dictionary and pantomime to work out linguistic 
problems between us, as we were neither totally 
fluent in the other's language.

On the appointed day, we arrived with a completed 
script at the TV station. There were a few 
annoying rewrites demanded by the assessor, but 
we were too thrilled to protest. A production 
team hastily formed; slides produced, music 
composed, shots plotted, costumes assembled, and rehearsals scheduled.

One night after a rehearsal, Roque and I were 
walking back to the hotel around the lively La 
Rampa night-life, when plain-clothes police 
surrounded the crowd. He grabbed my arm: "Follow 
me, I am expert in escaping police." He deftly 
led us back to safety, although several people 
were arrested that night. We thought the raid was 
part of the campaign against homosexuals.
Roque said he had escaped from Salvadoran jails 
five times, once through the divine intervention 
of an earthquake. When the prison wall collapsed, 
he walked out on to a waiting municipal bus and 
then out its side door onto another bus.

He told me he'd written a prose piece about being 
threatened by the CIA saying that they would kill 
him, and then spread the word that he was a CIA 
agent. He would die disgraced, as a traitor. As I 
listened deeply, I vowed to myself that if such a 
terrible event were to happen, I would help tell 
the world that Roque was honest and good.

We mounted our television drama in four days. The 
rehearsal time was so short that when the camera 
went into a close-up of a talking decapitated 
head, the actress froze. She'd forgotten her 
lines because of the quick turn-around time to 
learn them. She stared out on the screen in real 
terror- which was quite effective really- but 
Roque and I were dying because our precious words were lost.

The program was very well received, though at the 
reception party, we sat in a corner on the floor 
with tears of disapointment. We had anticipated 
the production like a Hollywood cowboy movie, 
quick moving with lively action. But, the Cuban 
TV acting at that time was exaggerated, and the editing style was very slow.

Immediately after, I rushed into the filming of 
Fidel and his entourage on a jeep caravan across 
the island. Roque too had pressing deadlines to 
meet from Cuban publishers. He was to write an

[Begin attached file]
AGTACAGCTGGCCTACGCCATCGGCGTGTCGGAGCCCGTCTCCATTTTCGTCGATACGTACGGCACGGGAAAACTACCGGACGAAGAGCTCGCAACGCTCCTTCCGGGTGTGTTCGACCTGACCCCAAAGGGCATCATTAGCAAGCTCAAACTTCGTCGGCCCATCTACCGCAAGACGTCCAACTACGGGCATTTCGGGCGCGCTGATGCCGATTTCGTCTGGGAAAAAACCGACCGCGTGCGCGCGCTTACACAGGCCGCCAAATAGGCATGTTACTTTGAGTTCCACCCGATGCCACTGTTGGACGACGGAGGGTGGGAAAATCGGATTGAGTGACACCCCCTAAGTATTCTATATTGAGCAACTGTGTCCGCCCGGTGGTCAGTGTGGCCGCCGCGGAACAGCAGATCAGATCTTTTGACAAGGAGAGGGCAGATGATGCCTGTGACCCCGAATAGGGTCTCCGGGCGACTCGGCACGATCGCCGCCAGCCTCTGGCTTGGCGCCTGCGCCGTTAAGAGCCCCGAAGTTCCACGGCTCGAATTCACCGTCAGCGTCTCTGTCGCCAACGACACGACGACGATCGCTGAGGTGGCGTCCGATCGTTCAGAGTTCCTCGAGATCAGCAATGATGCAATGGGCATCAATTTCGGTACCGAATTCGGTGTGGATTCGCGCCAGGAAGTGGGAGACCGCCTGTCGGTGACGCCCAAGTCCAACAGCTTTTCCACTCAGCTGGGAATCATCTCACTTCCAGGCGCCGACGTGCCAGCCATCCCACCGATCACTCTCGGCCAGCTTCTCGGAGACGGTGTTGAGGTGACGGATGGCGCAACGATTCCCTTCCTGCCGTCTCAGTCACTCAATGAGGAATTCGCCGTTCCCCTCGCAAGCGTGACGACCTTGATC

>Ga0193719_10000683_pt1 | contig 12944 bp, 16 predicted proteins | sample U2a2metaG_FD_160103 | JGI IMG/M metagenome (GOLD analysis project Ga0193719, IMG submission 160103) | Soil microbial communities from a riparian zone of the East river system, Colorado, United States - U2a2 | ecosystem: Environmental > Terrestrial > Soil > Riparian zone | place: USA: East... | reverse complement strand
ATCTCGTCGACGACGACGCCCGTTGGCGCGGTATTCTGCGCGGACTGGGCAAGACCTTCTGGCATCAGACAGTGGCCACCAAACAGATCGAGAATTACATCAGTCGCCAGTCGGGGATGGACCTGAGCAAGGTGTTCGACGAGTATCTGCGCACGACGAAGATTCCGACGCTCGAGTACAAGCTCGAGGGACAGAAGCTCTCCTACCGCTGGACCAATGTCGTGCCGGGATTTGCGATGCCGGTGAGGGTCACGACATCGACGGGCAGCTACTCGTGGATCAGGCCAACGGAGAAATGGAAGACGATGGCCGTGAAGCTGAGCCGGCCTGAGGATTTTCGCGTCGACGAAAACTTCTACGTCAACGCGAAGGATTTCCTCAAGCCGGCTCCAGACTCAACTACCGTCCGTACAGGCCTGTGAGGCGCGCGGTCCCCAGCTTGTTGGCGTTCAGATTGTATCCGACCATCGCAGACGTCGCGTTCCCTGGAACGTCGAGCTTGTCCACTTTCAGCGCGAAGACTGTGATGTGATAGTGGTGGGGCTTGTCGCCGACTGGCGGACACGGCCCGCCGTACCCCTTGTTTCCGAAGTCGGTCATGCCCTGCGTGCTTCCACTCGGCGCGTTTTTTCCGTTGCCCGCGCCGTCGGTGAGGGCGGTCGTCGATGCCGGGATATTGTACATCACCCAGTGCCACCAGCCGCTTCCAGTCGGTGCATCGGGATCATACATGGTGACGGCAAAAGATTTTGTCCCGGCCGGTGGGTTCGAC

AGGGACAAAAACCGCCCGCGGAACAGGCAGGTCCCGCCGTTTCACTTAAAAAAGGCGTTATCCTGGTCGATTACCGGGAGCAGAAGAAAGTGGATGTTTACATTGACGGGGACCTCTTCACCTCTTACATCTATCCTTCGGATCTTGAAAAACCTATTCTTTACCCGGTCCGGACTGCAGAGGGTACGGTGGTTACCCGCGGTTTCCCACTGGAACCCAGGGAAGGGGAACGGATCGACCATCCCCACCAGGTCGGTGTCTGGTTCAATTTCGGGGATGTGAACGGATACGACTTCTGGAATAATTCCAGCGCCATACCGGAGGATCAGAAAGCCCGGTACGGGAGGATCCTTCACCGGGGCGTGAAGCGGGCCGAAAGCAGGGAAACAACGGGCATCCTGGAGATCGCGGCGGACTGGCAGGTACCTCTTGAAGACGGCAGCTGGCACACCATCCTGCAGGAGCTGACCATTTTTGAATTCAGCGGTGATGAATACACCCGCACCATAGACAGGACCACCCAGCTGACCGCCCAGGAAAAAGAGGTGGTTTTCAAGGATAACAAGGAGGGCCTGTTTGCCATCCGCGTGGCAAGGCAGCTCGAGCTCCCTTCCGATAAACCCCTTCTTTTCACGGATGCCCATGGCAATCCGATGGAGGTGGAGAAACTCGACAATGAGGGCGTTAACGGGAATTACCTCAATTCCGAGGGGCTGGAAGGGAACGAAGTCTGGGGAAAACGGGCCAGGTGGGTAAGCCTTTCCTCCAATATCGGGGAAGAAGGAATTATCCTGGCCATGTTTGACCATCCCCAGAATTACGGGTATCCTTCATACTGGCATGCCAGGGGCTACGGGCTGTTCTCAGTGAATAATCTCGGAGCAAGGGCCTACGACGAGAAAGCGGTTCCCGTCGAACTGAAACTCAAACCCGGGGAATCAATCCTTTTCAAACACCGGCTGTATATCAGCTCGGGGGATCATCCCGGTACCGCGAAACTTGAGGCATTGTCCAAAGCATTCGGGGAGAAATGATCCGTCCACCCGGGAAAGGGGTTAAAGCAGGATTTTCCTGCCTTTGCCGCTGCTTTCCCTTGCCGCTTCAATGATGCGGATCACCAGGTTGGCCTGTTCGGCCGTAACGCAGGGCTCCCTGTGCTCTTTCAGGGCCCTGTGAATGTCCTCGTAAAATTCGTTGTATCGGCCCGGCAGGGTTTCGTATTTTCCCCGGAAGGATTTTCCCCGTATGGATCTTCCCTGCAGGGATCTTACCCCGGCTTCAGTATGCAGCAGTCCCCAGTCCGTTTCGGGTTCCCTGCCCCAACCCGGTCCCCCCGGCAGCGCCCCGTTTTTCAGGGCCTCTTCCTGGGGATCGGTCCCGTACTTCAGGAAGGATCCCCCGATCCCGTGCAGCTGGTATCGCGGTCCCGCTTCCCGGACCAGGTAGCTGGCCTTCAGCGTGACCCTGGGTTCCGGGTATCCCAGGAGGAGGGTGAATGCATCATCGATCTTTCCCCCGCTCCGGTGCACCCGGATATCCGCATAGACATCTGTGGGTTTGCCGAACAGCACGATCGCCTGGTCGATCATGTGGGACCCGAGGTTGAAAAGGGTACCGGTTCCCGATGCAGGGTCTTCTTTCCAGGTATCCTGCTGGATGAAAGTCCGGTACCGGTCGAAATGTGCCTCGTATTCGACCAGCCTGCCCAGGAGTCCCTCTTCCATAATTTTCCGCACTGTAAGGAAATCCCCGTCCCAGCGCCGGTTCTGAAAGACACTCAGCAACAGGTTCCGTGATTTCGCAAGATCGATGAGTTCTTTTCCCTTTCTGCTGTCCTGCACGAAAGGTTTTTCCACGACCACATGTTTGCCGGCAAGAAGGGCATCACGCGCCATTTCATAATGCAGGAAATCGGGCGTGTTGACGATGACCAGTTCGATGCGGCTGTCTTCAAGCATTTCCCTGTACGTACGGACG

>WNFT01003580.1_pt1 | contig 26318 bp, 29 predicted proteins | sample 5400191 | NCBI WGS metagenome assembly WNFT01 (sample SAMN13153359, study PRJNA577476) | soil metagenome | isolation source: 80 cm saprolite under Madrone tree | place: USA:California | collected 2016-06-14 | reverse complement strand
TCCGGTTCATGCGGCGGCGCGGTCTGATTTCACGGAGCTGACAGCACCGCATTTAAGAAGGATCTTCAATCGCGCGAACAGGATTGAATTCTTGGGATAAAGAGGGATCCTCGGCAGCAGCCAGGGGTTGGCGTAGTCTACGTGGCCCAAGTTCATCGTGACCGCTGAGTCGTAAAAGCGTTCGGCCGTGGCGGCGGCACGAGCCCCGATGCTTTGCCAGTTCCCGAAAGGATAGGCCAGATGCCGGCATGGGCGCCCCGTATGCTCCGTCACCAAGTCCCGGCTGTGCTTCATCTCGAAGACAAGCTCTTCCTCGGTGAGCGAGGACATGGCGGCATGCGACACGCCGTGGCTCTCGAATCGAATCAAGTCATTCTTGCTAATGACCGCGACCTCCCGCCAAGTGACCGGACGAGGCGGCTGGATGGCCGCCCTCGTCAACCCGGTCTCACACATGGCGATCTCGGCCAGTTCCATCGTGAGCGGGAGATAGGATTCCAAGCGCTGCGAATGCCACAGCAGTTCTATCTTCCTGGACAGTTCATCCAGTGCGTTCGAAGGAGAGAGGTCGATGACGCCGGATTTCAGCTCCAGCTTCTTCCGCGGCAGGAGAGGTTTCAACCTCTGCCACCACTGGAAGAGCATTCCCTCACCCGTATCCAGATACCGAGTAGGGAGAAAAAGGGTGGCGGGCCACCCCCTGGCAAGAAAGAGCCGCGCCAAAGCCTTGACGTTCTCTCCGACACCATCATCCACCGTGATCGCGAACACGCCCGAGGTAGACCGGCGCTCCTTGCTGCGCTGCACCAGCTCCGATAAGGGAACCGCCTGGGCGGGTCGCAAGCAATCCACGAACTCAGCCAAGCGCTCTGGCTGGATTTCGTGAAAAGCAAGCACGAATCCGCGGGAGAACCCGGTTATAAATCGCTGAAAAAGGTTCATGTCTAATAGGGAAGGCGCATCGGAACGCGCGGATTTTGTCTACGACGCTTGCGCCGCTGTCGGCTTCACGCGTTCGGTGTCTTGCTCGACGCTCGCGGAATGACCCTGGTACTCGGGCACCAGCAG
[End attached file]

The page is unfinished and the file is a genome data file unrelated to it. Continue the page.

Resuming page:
answer to the Regis Debray's book on Cuba at 
Fidel's personal request. He was also proof 
reading the printer's copy for his new poetry anthology.

When I left for California, we arranged to stay 
in touch through letters and invented a code for 
collect calls. My children loved a TV animation 
program called "Rocky and Bullwinkle." He would 
phone and say his call was from "The Flying 
Squirrel," which was the cartoon character "Rocky's " persona.

A year later in 1969, our family returned to Cuba 
to screen the Fidel film and begin researching 
for a fiction film about the Salvador Allende 
election in Chile. If Allende won, it would be a 
non-violent democratic revolution. This fostered 
even more discussions between Roque and me, about 
armed struggle and if it was the only path to revolution.

The "Fidel" documentary was lauded. We watched 
the first human being land on the moon. Our Cuba 
stay was short, only two weeks. Roque was 
frequently tied up with mysterious meetings. I 
worried about him, because it was rumored that he 
was involved with a Salvadoran guerrilla 
grouping. When I asked him about it, he said he 
could not discuss it, which I respected. We began 
a continuous dialogue about violence and 
terrorism. I was afraid of them. He felt it was 
unfortunate, but that sometimes for the sake of a 
greater good, they were necessary.

Some people described his group to me as 
"adventurist" and "Maoist." Those were frequent 
charges in Havana in those days, against any 
non-Communist Party leftist group. The Mao 
influence was popular that year world-wide. Even 
the Black Panthers at a San Francisco rally had waved Mao's little "Red Book."

I visited Roque's apartment and was happy to 
finally meet his wife, Aida. On one of his visits 
to our hotel, he saw a copy of a San Francisco 
alternative newspaper, "The San Francisco Good 
Times" with its flamboyant graphics and high 
spirits. The only words in it he could readily 
understand were the headlines: Los Siete De La Raza."

"Who are they?" he asked.

"They are a group of Salvadoran immigrant youth, 
who are accused of killing a San Francisco 
policeman. Their defense has become a rallying 
point for organizing the Latino barrio, in the 
way the Black Panthers have done in nearby 
Oakland and the Young Lords in New York City.

"When you go home," he said, "you work with them."

I promised I would, and I did. That is how I became a poet.

Returning to San Francisco, I continued to worry 
about Roque. Our conversations replayed in my 
head. Emboldened by having written the video 
play, I wrote a poem about my concern for his 
safety and his life, The editors of the "Good 
Times" splashed it on the front page, and it was 
published as "To R. Before leaving to Fight in 
Unknown Terrain." Thus I became a poet.

To R. Before Going to Fight in Unknown Terrain 1969

Mass media I adore you.
With a whisper in the microphone
I touch the mass belly against mine
like on a rush hour bus
but with no sweat and no embarrassment.
"Don't die," I whispered, in person.
Only the air and revolutionary slogans hung between us.